Hi, I am 26 years old and a nullipara, currently working on my nursing degree. I have suffered from back pain for several years and have always had extreme mentrual cramps that exacerbate by back pain 10 fold. In 2004 I had a pelvic laparoscopy done to rule out endometriosis (maternal family history). Incidentally, an infarcted cyst (approx: 2mm x 6 mm) on my fallopian tube was removed. My cramps and periods improved significantly. However, in the last 2 years they have come back with a vengance. I have lost 25 pounds in 1 month putting me at 69" and 120 lbs. I am eating 2500+ calories per day and quit exercising except for mild walking and the weight is falling off. Because of my history of back pain, I have had 11 CT scans as well as numerous xrays and a bone scan trying to discover the cause of my pain. I had an ultrasound performed yesterday which revealed mild thickening of the endometrial stripe and a hemorrhagic cyst approximately 1 cm on my right ovary. My CMP, CBC, and TSH were normal. I have a history of an abnormal PAP with the high risk strains of HPV ID'd 4 years ago. I have since had normal paps after the colpo. I am very concerned about ovarian or uterine cancer (I know its rare in 26 year olds). The doctors working up my back are considering surgery and I do not want to have the wrong thing fixed. If this tiny cyst coudl be a contributing factor I woudl rather fix that. My husband and I both want to try for children in the next year but afraid to due to my pain level and this new development. What are your thoughts? (Sorry so lengthy)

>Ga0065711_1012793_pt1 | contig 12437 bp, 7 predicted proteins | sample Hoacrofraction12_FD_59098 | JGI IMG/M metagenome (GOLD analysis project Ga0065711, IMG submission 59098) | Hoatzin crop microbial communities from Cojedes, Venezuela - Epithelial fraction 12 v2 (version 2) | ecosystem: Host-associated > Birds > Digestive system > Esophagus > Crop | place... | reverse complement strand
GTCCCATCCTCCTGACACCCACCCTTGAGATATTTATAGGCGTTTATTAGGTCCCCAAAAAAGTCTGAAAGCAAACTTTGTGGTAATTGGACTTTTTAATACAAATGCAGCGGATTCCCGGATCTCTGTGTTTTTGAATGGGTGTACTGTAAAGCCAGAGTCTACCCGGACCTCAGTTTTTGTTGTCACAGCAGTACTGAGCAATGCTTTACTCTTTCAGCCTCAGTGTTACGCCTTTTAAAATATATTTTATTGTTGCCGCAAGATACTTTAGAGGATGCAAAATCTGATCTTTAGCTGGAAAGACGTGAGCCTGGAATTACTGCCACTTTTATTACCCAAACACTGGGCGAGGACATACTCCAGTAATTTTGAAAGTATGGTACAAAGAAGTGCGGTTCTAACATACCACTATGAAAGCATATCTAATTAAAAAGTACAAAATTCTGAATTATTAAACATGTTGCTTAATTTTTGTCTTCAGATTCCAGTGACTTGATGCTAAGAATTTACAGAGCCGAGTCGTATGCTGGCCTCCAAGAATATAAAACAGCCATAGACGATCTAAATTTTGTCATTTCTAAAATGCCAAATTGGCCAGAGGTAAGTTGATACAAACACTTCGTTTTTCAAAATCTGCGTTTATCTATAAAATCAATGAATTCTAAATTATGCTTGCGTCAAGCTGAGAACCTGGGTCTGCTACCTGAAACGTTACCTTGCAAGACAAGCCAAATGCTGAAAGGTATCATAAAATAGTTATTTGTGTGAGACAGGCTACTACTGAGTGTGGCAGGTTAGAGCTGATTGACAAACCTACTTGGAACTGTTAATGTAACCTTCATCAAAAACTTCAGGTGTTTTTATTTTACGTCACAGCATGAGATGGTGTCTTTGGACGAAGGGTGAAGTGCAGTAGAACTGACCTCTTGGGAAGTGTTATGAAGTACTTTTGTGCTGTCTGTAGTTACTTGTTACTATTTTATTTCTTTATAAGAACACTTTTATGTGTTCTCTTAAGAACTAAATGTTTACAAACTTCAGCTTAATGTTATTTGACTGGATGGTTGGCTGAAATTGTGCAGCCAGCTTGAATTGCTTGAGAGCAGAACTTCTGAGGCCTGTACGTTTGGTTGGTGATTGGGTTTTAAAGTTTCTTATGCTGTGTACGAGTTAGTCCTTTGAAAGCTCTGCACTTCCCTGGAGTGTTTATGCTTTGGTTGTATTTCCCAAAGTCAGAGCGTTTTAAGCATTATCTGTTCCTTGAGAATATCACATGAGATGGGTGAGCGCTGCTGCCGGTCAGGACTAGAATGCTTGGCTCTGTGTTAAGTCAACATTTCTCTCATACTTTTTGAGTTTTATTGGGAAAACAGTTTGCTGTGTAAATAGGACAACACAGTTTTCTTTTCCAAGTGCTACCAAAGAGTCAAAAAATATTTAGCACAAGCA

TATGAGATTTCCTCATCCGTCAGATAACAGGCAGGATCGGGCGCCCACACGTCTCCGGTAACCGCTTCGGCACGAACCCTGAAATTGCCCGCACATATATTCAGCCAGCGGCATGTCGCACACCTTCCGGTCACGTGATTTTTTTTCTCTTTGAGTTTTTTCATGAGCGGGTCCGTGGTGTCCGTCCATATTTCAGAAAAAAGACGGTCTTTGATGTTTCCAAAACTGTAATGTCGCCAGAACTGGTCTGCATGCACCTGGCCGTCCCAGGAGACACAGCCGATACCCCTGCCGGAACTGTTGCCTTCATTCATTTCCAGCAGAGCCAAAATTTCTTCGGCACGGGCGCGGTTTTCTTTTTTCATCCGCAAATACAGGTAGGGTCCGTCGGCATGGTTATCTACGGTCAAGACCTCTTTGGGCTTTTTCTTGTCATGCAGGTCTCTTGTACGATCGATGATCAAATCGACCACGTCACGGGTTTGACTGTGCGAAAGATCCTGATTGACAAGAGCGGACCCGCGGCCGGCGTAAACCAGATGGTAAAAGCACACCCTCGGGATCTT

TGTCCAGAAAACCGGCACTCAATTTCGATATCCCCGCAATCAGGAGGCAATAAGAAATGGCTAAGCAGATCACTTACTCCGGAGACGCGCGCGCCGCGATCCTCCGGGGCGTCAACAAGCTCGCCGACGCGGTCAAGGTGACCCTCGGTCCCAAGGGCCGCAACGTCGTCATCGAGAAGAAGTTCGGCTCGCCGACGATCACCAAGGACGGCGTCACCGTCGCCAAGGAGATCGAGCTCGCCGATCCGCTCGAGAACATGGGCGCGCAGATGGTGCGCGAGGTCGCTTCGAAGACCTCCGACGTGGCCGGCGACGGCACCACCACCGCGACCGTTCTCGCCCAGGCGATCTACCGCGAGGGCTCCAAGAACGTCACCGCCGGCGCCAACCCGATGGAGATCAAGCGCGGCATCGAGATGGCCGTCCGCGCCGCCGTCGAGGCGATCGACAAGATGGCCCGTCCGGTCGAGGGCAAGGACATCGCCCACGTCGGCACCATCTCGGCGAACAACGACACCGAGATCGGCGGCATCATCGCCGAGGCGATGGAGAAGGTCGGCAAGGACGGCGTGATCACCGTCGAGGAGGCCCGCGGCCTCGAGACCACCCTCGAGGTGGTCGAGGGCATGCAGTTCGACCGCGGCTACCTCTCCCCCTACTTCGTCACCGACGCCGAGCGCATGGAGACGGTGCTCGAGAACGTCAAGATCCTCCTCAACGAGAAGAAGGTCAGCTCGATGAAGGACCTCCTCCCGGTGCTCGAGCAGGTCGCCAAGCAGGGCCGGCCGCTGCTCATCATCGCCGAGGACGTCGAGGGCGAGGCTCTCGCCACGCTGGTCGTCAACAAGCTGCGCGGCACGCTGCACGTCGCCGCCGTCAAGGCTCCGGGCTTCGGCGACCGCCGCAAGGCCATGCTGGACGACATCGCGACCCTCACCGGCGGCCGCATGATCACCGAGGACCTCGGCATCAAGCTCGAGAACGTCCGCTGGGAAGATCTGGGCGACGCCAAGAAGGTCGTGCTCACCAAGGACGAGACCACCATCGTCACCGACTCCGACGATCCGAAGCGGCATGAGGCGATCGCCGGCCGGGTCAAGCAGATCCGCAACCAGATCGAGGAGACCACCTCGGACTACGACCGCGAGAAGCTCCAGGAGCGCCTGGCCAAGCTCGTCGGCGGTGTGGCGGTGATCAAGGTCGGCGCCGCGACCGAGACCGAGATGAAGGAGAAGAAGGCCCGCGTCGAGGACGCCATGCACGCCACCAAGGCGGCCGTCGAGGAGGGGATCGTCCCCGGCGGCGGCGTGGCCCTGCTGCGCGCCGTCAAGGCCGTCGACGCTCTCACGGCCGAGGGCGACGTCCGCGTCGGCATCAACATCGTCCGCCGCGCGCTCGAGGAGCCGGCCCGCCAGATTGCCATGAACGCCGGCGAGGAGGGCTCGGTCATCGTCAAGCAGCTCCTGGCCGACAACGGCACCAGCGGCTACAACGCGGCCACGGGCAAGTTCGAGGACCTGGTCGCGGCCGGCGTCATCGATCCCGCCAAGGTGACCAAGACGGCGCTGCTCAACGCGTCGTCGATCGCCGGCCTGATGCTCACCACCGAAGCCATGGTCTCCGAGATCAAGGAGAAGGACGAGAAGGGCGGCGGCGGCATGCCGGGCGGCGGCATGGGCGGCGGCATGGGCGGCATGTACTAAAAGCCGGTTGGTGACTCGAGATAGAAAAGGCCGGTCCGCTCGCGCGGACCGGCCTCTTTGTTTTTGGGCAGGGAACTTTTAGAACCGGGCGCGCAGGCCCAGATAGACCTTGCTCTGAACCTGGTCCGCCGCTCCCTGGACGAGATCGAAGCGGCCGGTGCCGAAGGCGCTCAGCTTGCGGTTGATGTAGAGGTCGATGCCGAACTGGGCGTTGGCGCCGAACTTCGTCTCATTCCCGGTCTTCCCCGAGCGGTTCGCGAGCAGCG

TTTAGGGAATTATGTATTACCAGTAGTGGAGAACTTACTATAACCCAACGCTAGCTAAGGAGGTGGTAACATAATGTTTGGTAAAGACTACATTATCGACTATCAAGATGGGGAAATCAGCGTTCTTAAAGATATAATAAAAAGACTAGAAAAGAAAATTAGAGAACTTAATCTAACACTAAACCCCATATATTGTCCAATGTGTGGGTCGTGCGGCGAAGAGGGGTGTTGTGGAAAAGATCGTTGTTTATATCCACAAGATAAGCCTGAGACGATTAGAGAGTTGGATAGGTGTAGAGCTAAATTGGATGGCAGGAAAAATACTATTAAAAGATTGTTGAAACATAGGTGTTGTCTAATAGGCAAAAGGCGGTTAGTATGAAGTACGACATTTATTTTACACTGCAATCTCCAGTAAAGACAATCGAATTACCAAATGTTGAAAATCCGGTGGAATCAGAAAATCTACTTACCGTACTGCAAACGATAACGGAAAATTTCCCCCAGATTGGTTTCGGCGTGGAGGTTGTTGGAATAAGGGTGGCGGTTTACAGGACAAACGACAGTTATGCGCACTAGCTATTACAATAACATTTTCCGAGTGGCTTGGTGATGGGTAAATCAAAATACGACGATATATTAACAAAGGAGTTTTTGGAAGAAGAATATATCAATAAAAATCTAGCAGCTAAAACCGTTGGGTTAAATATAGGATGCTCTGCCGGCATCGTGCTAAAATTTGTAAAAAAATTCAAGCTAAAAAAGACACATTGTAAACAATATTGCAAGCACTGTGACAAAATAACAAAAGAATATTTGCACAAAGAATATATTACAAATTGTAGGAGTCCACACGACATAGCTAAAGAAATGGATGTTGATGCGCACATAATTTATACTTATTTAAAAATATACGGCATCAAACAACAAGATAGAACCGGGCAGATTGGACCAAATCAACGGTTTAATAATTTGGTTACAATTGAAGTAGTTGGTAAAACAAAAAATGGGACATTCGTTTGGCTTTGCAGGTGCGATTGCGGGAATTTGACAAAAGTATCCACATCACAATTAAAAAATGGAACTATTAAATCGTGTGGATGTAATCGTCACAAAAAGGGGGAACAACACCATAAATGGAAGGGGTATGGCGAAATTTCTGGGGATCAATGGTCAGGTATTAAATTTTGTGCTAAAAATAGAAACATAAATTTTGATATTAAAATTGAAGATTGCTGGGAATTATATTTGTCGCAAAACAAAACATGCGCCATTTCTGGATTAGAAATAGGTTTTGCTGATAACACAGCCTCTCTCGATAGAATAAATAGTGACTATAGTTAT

It is actually pretty UNlikely that the cyst is causing the pain. One way to find out for sure is to have a follow up ultrasound done in 4-6 weeks. In the vast majority of cases the cysts have resolved by then, and if the pain has not, you know it wasn't the cyst.
You may want to consider repeating the laparoscopy. It is certainly possible that you had very mild (invisible to the naked eye) endometriosis in 2004 which has since progressed. If you do have endometriosis, having laser surgery might not only help the pain, but also improve your fertility. They could double check the ovaries at the same time. Another option would be an empiric trial of depot Lupron. This is a GNRH agonist which shuts down your hormone levels (temporarily) and helps "dry up" endometriosis. With some of my patients who would prefer to avoid surgery, we try the medication to see if it works, and if so, we assume that it is endometriosis.
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